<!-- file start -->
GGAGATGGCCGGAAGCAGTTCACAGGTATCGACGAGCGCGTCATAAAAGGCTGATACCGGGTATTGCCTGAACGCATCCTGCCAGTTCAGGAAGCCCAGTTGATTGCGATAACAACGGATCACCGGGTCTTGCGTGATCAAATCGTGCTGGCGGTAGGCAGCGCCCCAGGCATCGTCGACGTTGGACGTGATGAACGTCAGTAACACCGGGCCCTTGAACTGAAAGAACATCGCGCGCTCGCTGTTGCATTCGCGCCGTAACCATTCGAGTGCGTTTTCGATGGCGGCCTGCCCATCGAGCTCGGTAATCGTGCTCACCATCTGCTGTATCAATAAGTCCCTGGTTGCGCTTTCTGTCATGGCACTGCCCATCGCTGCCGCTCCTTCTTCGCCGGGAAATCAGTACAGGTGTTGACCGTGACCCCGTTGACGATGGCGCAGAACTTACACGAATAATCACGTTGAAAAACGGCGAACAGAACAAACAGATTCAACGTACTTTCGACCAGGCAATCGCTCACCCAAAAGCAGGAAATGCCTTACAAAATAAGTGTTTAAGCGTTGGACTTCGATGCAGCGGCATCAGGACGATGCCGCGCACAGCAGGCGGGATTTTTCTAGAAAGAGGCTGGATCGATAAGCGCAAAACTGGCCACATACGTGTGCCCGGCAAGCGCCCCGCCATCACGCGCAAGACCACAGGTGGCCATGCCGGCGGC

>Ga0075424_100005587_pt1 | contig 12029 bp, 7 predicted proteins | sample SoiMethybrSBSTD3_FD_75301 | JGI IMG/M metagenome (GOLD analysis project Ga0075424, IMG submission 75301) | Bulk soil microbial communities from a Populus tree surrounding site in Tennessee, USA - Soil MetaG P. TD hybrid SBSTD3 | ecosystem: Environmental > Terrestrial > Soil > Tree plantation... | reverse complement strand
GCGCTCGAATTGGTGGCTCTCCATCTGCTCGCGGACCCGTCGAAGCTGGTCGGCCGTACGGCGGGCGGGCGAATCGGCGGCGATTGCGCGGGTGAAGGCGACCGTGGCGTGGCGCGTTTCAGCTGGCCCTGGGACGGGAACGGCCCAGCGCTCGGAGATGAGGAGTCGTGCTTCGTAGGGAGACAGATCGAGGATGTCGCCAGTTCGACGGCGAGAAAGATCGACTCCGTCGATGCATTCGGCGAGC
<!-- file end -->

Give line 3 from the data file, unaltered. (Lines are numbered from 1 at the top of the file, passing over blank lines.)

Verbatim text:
GCGCTCGAATTGGTGGCTCTCCATCTGCTCGCGGACCCGTCGAAGCTGGTCGGCCGTACGGCGGGCGGGCGAATCGGCGGCGATTGCGCGGGTGAAGGCGACCGTGGCGTGGCGCGTTTCAGCTGGCCCTGGGACGGGAACGGCCCAGCGCTCGGAGATGAGGAGTCGTGCTTCGTAGGGAGACAGATCGAGGATGTCGCCAGTTCGACGGCGAGAAAGATCGACTCCGTCGATGCATTCGGCGAGC